Haaga-Helia has established procedures to set the direction of its activities
Haaga-Helia has established a clear strategy and operational guidelines for managing societal engagement and impact. They have also implemented management instruments and procedures to identify RDI developments and to extract the needs of external stakeholders. To ensure the strategy is up to date, Haaga-Helia regularly engages in systematic dialogue with external stakeholders, including an annual Future Forum for stakeholders and staff. Furthermore, advisory boards have been set up for different sections and an international advisory board is said to be established in the near future. The international advisory board should provide guidance in order to focus and prioritize the engagement of Haaga-Helia in their international networks and activities.
Governance has been optimized in order to ensure that societal engagement supports the overall strategy
The management of societal impact at Haaga-Helia was initially the responsibility of one per-son. However, due to the complexity of coordinating RDI activities across multiple fields, this responsibility has since been distributed among several members of Haaga-Helia’s manage-ment team. This change is expected to have significant advantages, given the multidiscipli-nary nature of societal impact. Nonetheless, the management group within Haaga-Helia must ensure regular and efficient cooperation and communication among themselves and with relevant sub-sections. In the interviews it became clear that internal communication has been identified as a major challenge within all status groups of Haaga-Helia.
The objectives of Haaga-Helia’s societal impact are included in its 5-year strategy plan and evaluated and adopted annually. Haaga-Helia has defined a value creation model that should monitor and evaluate societal impact from four perspectives. The qualitative success criteria (“Outputs”) as defined in Picture 17 in the self-assessment report are reasonable criteria, since these are the typical outputs of universities of applied sciences.
Both Qualitative and quantitative success criteria have been defined by Haaga-Helia
Haaga-Helia has defined yearly quantitative criteria and objectives for the follow-up of the societal impact, such as number of graduates, amount of RDI funding or number of refereed articles. These criteria and objectives have been integrated into Haaga Helia’s normal key performance indicators and they are part of the strategy map and yearly action plans, which have been published in the intranet for staff and students. They have been monitored systematically throughout the current year by groups, responsibility areas and management group. They are updated yearly as a part of the strategy map and action plan. They have also been integrated in the strategy tool and PowerBI for systematic follow-up and openness.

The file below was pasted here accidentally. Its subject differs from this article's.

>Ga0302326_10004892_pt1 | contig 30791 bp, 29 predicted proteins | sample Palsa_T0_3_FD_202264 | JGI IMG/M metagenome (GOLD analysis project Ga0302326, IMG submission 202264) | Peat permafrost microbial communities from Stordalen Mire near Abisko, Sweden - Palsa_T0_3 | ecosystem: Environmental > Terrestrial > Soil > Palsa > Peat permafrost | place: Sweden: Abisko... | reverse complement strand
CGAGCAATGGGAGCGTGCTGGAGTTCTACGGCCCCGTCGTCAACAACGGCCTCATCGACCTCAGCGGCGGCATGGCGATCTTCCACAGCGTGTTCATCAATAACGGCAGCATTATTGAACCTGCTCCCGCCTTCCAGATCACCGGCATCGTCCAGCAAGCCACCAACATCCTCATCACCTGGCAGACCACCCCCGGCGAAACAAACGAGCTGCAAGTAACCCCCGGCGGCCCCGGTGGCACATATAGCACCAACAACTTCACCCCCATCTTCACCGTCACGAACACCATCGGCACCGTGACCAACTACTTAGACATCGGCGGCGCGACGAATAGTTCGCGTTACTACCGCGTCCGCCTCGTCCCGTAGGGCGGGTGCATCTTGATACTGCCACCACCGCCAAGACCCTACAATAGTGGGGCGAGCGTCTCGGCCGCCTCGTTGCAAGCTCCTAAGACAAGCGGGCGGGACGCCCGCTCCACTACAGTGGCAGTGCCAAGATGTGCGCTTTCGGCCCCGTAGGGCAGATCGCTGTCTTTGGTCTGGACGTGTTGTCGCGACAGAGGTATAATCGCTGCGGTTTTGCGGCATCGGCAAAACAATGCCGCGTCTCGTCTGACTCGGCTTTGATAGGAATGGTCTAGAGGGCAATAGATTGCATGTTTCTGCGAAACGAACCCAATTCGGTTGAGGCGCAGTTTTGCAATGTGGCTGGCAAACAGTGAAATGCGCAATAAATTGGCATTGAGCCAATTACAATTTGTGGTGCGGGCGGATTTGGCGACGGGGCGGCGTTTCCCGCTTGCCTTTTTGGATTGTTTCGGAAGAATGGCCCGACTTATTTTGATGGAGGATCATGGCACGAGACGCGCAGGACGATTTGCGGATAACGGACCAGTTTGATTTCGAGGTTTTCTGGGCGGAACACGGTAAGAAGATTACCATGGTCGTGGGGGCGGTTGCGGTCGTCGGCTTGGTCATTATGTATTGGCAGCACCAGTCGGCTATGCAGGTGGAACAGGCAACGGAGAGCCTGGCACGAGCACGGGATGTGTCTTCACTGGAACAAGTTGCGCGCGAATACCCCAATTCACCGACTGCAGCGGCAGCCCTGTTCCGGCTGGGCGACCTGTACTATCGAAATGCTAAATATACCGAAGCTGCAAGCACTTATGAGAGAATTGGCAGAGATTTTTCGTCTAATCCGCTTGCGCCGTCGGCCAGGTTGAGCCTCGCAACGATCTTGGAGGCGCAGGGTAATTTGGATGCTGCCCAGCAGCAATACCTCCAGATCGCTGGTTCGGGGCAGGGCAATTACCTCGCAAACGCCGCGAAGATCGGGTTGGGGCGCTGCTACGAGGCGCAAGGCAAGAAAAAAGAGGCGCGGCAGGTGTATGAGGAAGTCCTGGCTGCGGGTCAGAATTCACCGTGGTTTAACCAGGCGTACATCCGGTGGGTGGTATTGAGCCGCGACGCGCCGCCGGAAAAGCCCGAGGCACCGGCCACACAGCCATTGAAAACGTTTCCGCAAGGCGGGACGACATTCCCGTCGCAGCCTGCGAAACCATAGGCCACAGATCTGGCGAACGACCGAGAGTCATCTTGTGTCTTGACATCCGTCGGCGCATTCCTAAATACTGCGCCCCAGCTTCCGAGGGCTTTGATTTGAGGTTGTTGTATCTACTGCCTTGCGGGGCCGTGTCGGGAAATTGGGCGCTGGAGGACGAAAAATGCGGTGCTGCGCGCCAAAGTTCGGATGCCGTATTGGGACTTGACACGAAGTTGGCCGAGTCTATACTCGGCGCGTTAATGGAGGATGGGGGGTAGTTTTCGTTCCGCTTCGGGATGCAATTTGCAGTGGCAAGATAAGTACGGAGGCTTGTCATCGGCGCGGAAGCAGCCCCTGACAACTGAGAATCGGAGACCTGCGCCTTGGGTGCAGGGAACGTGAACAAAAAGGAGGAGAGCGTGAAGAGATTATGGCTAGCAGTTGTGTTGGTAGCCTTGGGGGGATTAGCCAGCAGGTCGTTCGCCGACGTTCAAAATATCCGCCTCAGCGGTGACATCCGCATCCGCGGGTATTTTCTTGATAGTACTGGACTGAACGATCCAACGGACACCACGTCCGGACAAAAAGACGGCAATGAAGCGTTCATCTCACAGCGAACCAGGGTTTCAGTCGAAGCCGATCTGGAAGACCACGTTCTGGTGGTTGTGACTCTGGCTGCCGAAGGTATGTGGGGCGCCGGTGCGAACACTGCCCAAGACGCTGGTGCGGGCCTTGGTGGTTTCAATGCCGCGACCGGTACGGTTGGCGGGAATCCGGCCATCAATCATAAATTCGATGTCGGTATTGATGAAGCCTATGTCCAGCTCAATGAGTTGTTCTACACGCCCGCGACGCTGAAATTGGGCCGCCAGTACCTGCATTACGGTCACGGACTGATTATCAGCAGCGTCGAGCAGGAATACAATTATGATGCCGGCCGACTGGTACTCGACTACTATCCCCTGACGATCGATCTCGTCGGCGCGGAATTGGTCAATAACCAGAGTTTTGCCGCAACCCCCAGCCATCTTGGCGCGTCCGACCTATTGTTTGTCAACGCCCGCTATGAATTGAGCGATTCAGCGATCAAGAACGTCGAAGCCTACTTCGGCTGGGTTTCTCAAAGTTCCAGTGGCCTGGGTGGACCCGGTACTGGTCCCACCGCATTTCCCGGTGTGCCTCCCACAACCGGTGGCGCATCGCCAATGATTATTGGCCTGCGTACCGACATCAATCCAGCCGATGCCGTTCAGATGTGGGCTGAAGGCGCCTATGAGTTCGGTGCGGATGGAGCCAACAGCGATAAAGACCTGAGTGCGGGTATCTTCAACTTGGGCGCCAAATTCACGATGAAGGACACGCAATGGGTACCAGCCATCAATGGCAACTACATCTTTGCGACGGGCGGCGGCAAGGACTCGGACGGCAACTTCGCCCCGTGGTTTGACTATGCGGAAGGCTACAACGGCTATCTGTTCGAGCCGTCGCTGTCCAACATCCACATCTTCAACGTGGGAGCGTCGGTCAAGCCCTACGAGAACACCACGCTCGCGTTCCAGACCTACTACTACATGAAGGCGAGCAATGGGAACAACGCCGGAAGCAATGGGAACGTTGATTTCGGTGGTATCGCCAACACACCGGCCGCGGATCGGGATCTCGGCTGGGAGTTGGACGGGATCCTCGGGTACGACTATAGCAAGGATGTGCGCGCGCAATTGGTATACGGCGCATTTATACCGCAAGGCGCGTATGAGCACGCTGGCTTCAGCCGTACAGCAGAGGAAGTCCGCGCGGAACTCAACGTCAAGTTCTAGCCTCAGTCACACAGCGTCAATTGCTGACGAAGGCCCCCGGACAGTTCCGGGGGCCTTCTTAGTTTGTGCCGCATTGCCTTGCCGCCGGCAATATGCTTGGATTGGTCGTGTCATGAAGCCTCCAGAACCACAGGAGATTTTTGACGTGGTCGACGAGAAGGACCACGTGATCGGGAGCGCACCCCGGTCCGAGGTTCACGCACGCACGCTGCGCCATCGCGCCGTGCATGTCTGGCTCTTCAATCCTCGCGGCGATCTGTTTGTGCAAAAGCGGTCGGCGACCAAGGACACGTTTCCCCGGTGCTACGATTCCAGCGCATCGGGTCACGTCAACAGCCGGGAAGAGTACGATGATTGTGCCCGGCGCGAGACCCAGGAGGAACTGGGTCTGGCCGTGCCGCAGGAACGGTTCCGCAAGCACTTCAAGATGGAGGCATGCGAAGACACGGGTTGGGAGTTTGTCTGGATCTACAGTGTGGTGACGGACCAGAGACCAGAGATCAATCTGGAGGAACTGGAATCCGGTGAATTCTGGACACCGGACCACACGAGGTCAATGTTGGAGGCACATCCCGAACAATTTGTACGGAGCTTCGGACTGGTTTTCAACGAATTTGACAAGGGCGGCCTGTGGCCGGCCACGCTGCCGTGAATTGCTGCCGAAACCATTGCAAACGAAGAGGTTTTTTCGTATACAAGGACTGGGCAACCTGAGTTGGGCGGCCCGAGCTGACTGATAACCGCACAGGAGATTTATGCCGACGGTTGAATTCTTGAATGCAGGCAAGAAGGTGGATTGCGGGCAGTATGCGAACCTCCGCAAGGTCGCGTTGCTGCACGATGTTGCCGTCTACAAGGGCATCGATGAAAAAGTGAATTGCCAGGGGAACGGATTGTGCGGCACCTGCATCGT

According to the interviews, both principal teachers and senior researchers at Haaga-Helia are highly and intrinsically motivated to carry out RDI projects. The external stakeholders also confirmed and praised Haaga-Helia’s business and application-oriented approach in the interviews, both as an institution and regarding its staff members.
Haaga-Helia systematically follows a business and application-oriented approach and enhances societal impact through teaching and RDI activities
In the interview, the board appreciated the way in which its views have been taken into account, for example, in connection with the reorganization of Haaga-Helia’s internal structure. The board members have identified the existence of many silos within Haaga-Helia as a primary challenge and have suggested that the majority of staff members be given the opportunity to participate in RDI projects since currently, only 39% of the teachers and 25% of the support staff are involved in them.
The vast majority of teaching and RDI staff members have a practical background, which is essential for a university of applied sciences such as Haaga-Helia. According to the interviewees, approximately 80% of all students work in parallel to their studies. This already creates substantial societal impact, assuming that most of the students work in the area of their studies. According to Haaga-Helia more than 600 companies are involves in joint RDI activities. This is a very high number creating substantial societal impact in the region. The majority of RDI projects is externally funded, i.e. funded by the official funding sources (competitive funding) as well as by the private sector. In addition, a large number of course projects were carried out in the framework of Haaga-Helia’s degree programmes, e.g. during the thesis phase.